Public College Tuition Jumps 8%
Prices increasing even as family income falls
By Kevin Spak, Newser User
Posted Oct 26, 2011 6:52 AM CDT
Public university tuition keeps on rising.   (Shutterstock)

(Newser) – Public schools got significantly more expensive again last year, with tuition at four-year universities shooting up 8.3% to $8,244, according to a new report from the College Board. The story wasn’t any better at two-year schools, which saw prices rise an average 8.7% to $2,963. Both jumps well outpaced inflation (3.6%), and came amid drops in family earnings across all income levels, USA Today reports.

The hikes come in part thanks to state budget cuts. State funding per student fell 4% last year, and has dropped 23% over the past decade. “It has become all too common for state legislatures to dip into pockets of students and families to balance state budgets,” said the president of the American Council on Education, calling this year’s figures “sadly familiar.” Still, there is good news: federal student aid rose, blunting much of the impact of the price hikes on families. (And the news comes as President Obama announced new student loan relief.)

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Oct 26, 2011 4:44 PM CDT
Every qualified California student should get a place in University of California system. That's a desirable goal for a public university. However, UC Berkeley Chancellor Robert Birgeneau displaces Californians qualified for education at Cal. with $50,600 tuition Foreigners. UC tuition increases exceed the national average rate of increase. The University of California Board Of Regents jeopardizes Californians attending higher education by making UC the most expensive public university in the United States. Self-serving tuition increases are used by UC President Mark Yudof to increase the pay of 80,000 eligible faculty and others. Payoffs like these point to higher operating costs and still higher tuition for Californians. Instate tuition consumes 14% of Ca. Median Family Income! I agree that faculty in higher education and senior management, like Yudof and Birgeneau, should consider the students' welfare and put it high on their values. Deeds unfortunately do not bear out the students' welfare values of campus senior management and the UC Board of Regents. Opinions to UC Board of Regents, email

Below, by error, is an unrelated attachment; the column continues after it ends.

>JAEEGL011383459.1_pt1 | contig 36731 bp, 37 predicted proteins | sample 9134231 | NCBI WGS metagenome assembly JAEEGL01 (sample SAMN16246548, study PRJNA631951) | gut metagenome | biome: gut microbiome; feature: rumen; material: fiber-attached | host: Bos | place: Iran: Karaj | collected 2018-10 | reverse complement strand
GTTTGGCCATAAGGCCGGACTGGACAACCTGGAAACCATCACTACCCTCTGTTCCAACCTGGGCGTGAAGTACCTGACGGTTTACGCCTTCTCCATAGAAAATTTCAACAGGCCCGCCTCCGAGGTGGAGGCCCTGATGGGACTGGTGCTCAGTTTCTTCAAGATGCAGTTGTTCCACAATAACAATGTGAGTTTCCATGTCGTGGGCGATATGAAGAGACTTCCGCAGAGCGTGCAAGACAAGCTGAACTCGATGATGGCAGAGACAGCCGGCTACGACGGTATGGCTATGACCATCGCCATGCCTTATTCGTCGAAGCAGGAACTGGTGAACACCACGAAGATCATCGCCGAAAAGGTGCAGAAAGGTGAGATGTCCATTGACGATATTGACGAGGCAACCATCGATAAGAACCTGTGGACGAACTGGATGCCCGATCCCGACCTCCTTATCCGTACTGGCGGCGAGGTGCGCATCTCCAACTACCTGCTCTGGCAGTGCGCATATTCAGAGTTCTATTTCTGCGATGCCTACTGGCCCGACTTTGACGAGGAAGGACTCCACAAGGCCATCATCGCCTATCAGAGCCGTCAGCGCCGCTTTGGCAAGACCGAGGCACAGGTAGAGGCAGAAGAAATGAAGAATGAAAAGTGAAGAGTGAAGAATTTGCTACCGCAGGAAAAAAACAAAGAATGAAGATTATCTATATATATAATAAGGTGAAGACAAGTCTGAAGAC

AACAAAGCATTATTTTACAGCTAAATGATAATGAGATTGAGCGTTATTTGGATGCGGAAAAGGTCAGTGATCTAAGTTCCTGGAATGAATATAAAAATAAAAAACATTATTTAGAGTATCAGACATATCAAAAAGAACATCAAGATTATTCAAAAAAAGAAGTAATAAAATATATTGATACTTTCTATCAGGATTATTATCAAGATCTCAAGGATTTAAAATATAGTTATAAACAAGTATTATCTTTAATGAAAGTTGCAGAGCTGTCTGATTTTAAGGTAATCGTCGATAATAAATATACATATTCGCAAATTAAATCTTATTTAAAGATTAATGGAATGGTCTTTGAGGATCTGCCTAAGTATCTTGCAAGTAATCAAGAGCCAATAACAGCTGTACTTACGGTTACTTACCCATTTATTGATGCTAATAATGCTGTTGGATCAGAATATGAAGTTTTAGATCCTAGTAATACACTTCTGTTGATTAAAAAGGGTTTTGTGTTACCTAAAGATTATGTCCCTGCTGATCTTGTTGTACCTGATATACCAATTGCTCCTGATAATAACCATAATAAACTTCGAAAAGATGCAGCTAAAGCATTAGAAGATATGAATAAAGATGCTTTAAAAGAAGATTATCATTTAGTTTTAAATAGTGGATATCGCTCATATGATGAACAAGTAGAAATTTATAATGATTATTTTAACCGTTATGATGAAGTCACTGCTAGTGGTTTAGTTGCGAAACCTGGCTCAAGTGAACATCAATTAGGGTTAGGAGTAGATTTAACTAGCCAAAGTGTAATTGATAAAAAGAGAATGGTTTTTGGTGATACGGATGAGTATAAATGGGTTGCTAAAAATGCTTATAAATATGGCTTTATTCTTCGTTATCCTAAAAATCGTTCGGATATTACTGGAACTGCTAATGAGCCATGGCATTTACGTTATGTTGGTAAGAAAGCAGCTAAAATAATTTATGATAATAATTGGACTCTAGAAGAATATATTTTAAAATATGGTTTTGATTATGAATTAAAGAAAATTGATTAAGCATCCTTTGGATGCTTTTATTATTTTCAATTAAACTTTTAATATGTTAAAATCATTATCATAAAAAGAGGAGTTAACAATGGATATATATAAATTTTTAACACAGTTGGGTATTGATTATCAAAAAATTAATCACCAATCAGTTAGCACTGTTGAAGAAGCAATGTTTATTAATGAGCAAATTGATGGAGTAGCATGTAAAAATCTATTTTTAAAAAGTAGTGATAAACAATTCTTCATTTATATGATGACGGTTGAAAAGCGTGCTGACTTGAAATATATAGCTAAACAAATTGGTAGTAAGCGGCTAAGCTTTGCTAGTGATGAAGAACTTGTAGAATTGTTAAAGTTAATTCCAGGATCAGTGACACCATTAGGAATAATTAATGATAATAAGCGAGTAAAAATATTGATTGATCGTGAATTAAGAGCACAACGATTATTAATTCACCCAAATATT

Oct 26, 2011 12:24 PM CDT
Last night my republican state rep had a Q&A via phone. One person on the call asked about what was being done about unemployment and people losing their homes. Her response was that there are lots of technical and mechanical jobs out there that need filling. All people have to do is go back to school and get the training they need to get those jobs. Problem solved. I've heard this from many politicians. They say this without taking into account that people need work to pay their present bills and there is no guarantee they will graduate and find a job that pays well enough to cover the student loans.
Oct 26, 2011 8:48 AM CDT
This is B/S. Colleges have massive amounts of money stashed in banks earning interest, all the while jacking up prices when kids can't even get a job after graduation. Unconscionable. <:-)